Presenting: Brooklyn’s high school basketball players of the year
Brooklyn’s basketball season was another exciting one even if it ended in disappointment for most of its teams. The Borough of Kings easily had the most talent in all of New York City.
Lincoln was by far the favorite, not just in Brooklyn, but the entire city. The Railsplitters’ season ended early though when Jefferson upset them in the Public School Athletic League’s semifinals before they lost in the city finals at the Barclays Center to Cardozo. Bishop Loughlin was perhaps just as talented and lost in the Catholic High School Athletic League’s finals to Christ the King even after they dominated that same team in the Brooklyn-Queens finals.
Brooklyn teams in the other leagues didn’t fare a whole lot better — Bishop Ford lost in the CHSAA A title game, Bedford Academy was beaten in the PSAL A finals. Only Brooklyn Community Arts and Media won the PSAL B title to advance to the state tournament in Albany before they too went home empty handed.
Like I said, though, Brooklyn still had the most talent in the city and here is a list of the best players from this season:
MVP: Isaiah Whitehead, Lincoln High School: Isaiah Whitehead fell short of his ultimate goal of a state championship, but he racked up some nice accolades anyway. He led the PSAL Brooklyn AA with 23.6 points per game, was named New York’s Mr. Basketball, earned McDonald’s All-American honors and will play in the Jordan Brand Classic later this week. He’s the best player in Brooklyn, New York City and will likely be in the NBA after he stops off at Seton Hall first.
Rookie of the Year: Shamorie Ponds, Jefferson High School: Jefferson’s sophomore point guard was a standout player in his first year in the PSAL. He averaged 15.47 points, 5.8 rebounds and 5.6 assists per game. With Ponds around for the next two years, Jefferson will continue to be one of New York City’s top teams.
Coach of the Year: Bud Pollard, Jefferson High School: With all of the familiar names gone it seemed like Jefferson could take a step back this year and when disfunction forced them to forfeit an early game to Lincoln it seemed certain. However, Pollard whipped his team into shape and pulled off one of the most thrilling upsets of the season at any level when the Orange Wave beat the Railsplitters in the semis. After that victory, Pollard declared himself the “new big dog in town” and he’s probably right.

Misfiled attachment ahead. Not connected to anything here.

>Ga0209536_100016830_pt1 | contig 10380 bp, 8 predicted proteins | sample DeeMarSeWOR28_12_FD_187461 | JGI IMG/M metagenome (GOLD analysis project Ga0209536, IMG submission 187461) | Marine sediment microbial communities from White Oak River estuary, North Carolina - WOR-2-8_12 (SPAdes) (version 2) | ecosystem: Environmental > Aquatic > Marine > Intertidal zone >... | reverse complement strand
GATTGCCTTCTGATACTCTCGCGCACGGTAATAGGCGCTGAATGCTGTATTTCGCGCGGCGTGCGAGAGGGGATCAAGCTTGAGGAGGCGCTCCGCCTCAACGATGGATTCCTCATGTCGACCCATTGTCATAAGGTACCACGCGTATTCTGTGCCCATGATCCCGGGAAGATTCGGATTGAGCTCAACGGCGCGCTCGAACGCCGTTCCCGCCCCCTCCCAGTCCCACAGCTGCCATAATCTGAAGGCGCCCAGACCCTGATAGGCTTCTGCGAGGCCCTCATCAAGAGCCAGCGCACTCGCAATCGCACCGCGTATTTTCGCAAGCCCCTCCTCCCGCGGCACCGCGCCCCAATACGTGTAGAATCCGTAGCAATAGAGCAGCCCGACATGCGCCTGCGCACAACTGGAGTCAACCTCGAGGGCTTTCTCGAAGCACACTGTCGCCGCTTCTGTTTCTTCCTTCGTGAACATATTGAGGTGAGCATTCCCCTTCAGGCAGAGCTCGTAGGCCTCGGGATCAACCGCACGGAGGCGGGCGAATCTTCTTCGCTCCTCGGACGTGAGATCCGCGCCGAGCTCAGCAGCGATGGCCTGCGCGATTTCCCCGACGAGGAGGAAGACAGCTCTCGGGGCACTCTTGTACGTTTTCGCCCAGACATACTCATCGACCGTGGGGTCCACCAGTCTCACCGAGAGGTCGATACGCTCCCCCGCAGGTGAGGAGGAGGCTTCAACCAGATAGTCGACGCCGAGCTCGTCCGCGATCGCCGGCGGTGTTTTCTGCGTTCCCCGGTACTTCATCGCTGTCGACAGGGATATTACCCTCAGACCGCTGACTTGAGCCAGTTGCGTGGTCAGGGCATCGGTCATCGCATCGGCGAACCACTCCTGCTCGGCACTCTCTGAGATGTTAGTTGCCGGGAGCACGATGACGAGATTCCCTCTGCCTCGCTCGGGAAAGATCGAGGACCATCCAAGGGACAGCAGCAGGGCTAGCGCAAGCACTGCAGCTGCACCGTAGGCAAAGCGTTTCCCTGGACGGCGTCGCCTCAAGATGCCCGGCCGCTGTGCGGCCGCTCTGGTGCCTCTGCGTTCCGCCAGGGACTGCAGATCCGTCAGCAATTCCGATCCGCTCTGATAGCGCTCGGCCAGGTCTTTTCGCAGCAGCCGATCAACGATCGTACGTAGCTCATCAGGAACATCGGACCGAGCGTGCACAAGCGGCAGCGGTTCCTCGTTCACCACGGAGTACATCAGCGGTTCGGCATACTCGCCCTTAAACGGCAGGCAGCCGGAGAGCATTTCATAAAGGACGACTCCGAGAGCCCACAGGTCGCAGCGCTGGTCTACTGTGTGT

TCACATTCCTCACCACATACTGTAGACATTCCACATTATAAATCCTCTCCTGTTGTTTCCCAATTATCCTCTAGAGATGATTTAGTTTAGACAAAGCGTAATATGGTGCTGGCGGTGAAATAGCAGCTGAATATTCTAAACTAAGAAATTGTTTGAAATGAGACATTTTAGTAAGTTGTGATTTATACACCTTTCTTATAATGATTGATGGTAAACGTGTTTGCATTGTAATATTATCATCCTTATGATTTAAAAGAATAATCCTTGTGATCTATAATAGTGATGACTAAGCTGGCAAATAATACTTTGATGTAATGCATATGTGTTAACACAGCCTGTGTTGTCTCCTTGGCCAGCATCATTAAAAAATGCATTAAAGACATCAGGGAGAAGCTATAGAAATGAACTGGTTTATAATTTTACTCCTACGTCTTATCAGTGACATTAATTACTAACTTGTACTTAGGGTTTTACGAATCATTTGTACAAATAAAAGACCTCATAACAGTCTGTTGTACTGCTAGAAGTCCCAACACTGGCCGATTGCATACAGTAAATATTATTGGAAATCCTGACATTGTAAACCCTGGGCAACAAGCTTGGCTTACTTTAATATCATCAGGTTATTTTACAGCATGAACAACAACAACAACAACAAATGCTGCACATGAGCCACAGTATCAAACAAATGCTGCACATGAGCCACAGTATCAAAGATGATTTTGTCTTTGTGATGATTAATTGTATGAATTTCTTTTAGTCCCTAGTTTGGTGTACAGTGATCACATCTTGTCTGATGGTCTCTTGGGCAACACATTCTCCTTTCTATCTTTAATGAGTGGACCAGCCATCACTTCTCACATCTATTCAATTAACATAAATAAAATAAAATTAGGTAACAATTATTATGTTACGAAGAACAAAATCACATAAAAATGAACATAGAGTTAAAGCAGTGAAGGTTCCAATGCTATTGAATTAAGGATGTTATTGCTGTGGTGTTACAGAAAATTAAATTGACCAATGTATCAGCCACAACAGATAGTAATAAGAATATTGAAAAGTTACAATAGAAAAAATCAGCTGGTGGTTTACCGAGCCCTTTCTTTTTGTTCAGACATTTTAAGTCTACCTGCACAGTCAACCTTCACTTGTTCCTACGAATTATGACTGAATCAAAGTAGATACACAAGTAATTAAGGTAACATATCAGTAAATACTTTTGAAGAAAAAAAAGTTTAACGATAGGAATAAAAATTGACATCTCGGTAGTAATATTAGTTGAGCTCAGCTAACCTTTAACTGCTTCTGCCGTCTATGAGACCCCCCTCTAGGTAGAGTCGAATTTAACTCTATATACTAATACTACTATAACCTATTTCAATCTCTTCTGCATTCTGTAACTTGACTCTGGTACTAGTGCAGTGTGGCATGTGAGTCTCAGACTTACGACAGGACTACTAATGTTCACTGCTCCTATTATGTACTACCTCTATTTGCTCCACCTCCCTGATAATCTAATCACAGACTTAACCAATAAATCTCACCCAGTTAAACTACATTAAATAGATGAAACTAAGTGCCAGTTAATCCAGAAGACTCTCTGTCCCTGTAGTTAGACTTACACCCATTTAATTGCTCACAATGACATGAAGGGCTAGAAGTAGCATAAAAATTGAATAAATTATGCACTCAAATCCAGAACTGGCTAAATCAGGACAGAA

Khadeen Carrington, Bishop Loughlin: What a season it was for the Seton Hall-bound Carrington. He averaged 24.2 points per game and scored 42 points in the Brooklyn-Queens finals to beat Christ the King.
Michael Williams, Bishop Loughlin: Williams averaged 16.9 points per game, but he certainly doesn’t play the role of Robin to Carrington’s Batman as he is one of the best players to ever come through Loughlin. He’ll be taking Brooklyn’s best shot to Rutgers University next season.
Desi Rodriguez, Lincoln High School: Rodriguez has turned himself into one of the best players in New York City since he transferred to Lincoln which got him a scholarship to Seton Hall. He averaged 18.3 points and 11.1 rebounds per game and is probably the most prolific dunker was this season.
Samson Usilo, Nazareth: If Rodriguez wasn’t the best dunker it was Usilo. The Manhattan-bound player tried to lead Nazareth to its third consecutive championship, but unfortunately, after a 17-game winning streak, he fell just short.
Davere Creighton, Brooklyn Collegiate: Expect Creighton to compete for the MVP next season as Brooklyn’s best player because he’s already among the elite as a junior. He averaged 15.8 points and 10.1 rebounds per game and led Collegiate to the PSAL semis even as his team was without one of its best players all season long.
Isaiah Gurley, Westinghouse: Gurley led Brooklyn AA with 7.6 assists per game and was sixth with 16.6 points per contest. Westinghouse didn’t go deep into the playoffs, but behind Gurley they were one of the top teams in Brooklyn.
Daquaise Andrews, Jefferson High School: Day Day transferred from Bayside to lead Jefferson to its third straight championship game. He averaged 15.5 points, 9.6 rebounds and 4.0 assists per game this season.
Jamie Killings, Boys and Girls High School: The Kangaroos weren’t as good this season as they have been, but Killings, along with teammate Gianni Ford, made them an exciting team to watch. he averaged 17.2 points and 10.8 rebounds per game.
Elisha Boone, Lincoln High School: Boone averaged just 13.8 points and 5.2 rebounds per game, but that was mostly due to a slow start. By the end he was dominating and averaged 20.4 points and 6.2 rebounds per game in the playoffs. Look for him at St. Peter’s next season.
Javian Delacruz, Bishop Loughlin: The X-factor at Loughlin, Delacruz would step up in big spots when teams were keyed in on Carrington and Williams. As a result, he hit some of the biggest shots of the year for the Lions and averaged 14.2 points per game.
HONORABLE MENTIONS: Michael Watson Jr, Robeson High School; Gianni Ford, Boys High; Patrick Brown, Jefferson; Doudmy Saint Hilaire, South Shore High School; Craig McKenzie, Brooklyn Collegiate; Devin Dingle, Bishop Ford; Christopher Benjamin, Brooklyn Community; Saion Charles, Xaverian; Darren Thomas, Bedford Academy; Wolfgang Novogratz, Poly Prep; and Matthew Scott, Brooklyn Law and Technology.
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